The Washington Nationals activated catcher Matt Wieters off the disabled list on Monday, hoping to gauge whether the former All-Star can hold down the starting job or if the team needs to explore the trade market for a replacement. In a corresponding move, 24-year-old Pedro Severino was sent down to Triple-A Syracuse, seemingly in an effort to allow him to work on his mechanics in an everyday capacity.
Severino, 24, earned a call-up to the majors four days into the season when Wieters made the first of his two trips to the DL.
In 63 games with the Nats, he’s hit .171 with two home runs, 15 RBIs and 46 strikeouts.
His struggles at the plate contributed to an overall .558 OPS for Washington out of the catching position entering play Tuesday—just one point higher than that of the Baltimore Orioles for the worst catchers’ OPS in the league.
According to The Washington Post, Severino’s defense also started to become a negative factor. Nationals beat reporter Chelsea Janes wrote that “more than once, [Gio Gonzalez] has shown visible frustration with Severino. Other pitchers have mentioned misunderstandings with Severino and [Spencer] Kieboom, too. All of that is to be expected of rookie catchers learning on the job. This team, and this rotation, cannot afford those problems now.”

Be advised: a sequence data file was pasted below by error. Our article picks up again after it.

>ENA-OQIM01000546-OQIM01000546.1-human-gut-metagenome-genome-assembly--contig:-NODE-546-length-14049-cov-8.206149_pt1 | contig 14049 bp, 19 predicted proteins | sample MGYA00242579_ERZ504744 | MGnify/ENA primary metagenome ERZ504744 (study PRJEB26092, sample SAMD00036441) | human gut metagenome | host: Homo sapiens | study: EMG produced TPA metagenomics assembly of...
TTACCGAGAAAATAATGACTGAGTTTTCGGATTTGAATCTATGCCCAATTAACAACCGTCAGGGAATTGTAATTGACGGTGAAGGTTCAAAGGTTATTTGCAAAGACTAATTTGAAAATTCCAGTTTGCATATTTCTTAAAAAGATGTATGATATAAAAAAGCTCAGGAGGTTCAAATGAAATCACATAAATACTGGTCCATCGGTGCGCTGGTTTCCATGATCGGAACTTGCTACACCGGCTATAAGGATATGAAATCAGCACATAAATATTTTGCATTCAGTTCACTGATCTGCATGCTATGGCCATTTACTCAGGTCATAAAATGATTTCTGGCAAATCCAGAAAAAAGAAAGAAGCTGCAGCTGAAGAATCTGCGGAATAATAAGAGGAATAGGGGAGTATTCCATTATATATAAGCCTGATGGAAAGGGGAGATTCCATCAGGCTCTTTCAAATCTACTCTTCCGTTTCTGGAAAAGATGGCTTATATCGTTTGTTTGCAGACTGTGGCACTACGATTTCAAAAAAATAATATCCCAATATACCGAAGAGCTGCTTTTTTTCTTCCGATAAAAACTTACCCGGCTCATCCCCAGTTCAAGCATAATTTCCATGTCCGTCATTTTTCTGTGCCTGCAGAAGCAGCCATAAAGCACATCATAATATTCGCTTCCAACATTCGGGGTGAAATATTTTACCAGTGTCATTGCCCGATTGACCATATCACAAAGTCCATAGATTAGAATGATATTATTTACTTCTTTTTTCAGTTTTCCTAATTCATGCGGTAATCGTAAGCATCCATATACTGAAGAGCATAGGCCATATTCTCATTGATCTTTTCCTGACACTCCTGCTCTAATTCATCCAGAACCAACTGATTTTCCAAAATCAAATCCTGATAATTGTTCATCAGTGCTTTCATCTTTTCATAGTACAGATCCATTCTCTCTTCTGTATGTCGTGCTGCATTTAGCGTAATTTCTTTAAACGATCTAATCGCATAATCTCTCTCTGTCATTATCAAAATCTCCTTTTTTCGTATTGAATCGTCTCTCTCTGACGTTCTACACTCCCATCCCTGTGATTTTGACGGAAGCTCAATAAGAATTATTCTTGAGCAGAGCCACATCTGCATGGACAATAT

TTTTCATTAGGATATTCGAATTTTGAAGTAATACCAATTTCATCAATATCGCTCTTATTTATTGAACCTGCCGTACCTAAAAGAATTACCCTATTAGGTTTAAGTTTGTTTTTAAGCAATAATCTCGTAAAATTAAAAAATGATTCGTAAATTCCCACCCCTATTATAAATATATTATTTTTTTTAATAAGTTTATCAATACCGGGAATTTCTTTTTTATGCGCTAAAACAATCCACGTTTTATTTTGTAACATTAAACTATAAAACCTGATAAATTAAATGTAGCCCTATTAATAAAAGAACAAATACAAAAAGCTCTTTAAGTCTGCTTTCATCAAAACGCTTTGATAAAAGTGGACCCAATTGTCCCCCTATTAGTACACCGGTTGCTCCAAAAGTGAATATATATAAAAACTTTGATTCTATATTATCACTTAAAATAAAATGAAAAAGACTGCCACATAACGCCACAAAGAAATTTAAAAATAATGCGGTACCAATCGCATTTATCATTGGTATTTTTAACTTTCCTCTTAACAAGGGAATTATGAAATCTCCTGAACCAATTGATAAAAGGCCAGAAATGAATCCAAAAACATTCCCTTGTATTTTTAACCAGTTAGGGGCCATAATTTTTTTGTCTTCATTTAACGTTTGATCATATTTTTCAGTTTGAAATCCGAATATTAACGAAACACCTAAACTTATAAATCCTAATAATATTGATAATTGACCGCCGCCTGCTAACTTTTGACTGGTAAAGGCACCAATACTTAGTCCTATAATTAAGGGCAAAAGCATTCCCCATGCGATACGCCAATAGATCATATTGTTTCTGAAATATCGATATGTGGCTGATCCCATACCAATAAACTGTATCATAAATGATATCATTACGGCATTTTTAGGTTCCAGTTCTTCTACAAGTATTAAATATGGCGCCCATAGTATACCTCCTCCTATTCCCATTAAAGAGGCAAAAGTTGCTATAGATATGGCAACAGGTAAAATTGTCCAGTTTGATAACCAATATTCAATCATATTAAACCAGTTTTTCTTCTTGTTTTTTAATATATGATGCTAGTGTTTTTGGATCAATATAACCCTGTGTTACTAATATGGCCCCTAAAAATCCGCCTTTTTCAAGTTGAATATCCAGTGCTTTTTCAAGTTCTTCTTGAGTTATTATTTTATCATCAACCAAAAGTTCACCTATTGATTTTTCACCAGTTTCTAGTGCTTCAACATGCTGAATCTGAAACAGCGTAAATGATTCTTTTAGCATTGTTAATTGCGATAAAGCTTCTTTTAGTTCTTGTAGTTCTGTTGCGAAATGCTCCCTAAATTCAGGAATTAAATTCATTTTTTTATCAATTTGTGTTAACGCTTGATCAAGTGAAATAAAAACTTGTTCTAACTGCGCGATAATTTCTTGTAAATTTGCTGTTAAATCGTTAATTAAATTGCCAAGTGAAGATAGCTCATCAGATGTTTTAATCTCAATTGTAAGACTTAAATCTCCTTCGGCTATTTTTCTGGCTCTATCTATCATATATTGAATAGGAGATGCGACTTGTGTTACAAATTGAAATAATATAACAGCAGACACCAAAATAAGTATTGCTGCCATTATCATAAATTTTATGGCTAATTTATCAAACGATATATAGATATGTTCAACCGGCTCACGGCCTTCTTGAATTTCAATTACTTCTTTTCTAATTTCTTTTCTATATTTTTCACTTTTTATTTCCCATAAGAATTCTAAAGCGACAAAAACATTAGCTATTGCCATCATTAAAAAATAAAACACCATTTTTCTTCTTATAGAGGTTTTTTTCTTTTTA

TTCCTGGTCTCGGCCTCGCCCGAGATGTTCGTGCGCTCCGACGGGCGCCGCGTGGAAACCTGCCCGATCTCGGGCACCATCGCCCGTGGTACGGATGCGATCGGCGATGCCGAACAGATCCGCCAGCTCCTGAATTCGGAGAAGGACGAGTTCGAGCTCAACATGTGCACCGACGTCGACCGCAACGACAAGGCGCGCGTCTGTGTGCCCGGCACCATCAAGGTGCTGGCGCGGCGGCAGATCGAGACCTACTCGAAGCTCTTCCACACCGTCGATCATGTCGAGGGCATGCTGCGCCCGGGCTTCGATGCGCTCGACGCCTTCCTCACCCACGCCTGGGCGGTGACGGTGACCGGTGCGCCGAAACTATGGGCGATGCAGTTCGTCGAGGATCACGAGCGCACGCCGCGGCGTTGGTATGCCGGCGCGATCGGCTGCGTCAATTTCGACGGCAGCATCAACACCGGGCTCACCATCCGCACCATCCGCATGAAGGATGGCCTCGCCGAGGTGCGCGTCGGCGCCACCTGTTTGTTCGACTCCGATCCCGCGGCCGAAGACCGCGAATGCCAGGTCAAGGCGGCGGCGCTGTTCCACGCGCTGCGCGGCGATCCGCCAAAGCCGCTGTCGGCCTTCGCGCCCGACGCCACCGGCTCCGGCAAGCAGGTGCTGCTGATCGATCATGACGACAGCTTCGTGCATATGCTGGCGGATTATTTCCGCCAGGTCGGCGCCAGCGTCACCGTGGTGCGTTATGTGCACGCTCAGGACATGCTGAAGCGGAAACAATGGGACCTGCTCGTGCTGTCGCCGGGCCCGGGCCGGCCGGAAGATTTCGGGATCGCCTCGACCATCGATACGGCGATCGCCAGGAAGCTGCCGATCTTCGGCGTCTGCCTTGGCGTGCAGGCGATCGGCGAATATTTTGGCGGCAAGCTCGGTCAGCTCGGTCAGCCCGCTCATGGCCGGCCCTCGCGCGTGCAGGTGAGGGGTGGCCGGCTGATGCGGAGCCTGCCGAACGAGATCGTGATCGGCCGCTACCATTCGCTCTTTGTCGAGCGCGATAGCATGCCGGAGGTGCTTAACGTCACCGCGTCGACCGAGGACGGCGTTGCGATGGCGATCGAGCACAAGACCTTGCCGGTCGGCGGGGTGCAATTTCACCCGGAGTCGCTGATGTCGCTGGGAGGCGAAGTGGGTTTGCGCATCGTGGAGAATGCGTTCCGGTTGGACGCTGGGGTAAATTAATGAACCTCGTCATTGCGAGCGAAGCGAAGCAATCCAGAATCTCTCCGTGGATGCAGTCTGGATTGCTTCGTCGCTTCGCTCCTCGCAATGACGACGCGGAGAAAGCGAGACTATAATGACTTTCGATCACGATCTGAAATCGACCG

Severino also drew the ire of his manager when he flipped his bat following an emphatic three-run homer against the Miami Marlins on Saturday.
During his postgame press conference, Davey Martinez was asked about Severino’s decision to celebrate out of the batter’s box after he connected for the home run.
“I didn’t like that, no,” Martinez said. “We talked about that too. I’m not a big fan of that. I get these guys that hit a lot of home runs, whatever, but when you have two? The bat flip doesn’t play … and he knows about that now.”
It appears Severino has lost the favor of the Nats’ brass, who decided to keep Kieboom on the major-league roster over Severino. Kieboom is three years older than Severino but has played in just 22 games at the MLB level compared to Severino’s 98 over the span of four seasons.
Severino will likely be called back up once the rosters expand in September and still has one minor-league option remaining, so he’s not going to be released any time soon.
However, with the Nats’ top catching prospect Raudy Read back from suspension, Kieboom earning himself an extended look and several prominent catchers entering free agency this offseason, the team will have to factor Severino’s development into its decision-making process moving forward.
Although he was never heralded for his hitting tools as a prospect, Severino was always seen as a strong defender who could command a game well. If he’s proven to fall short in those aspects of his game, his future with the Nats may be in doubt.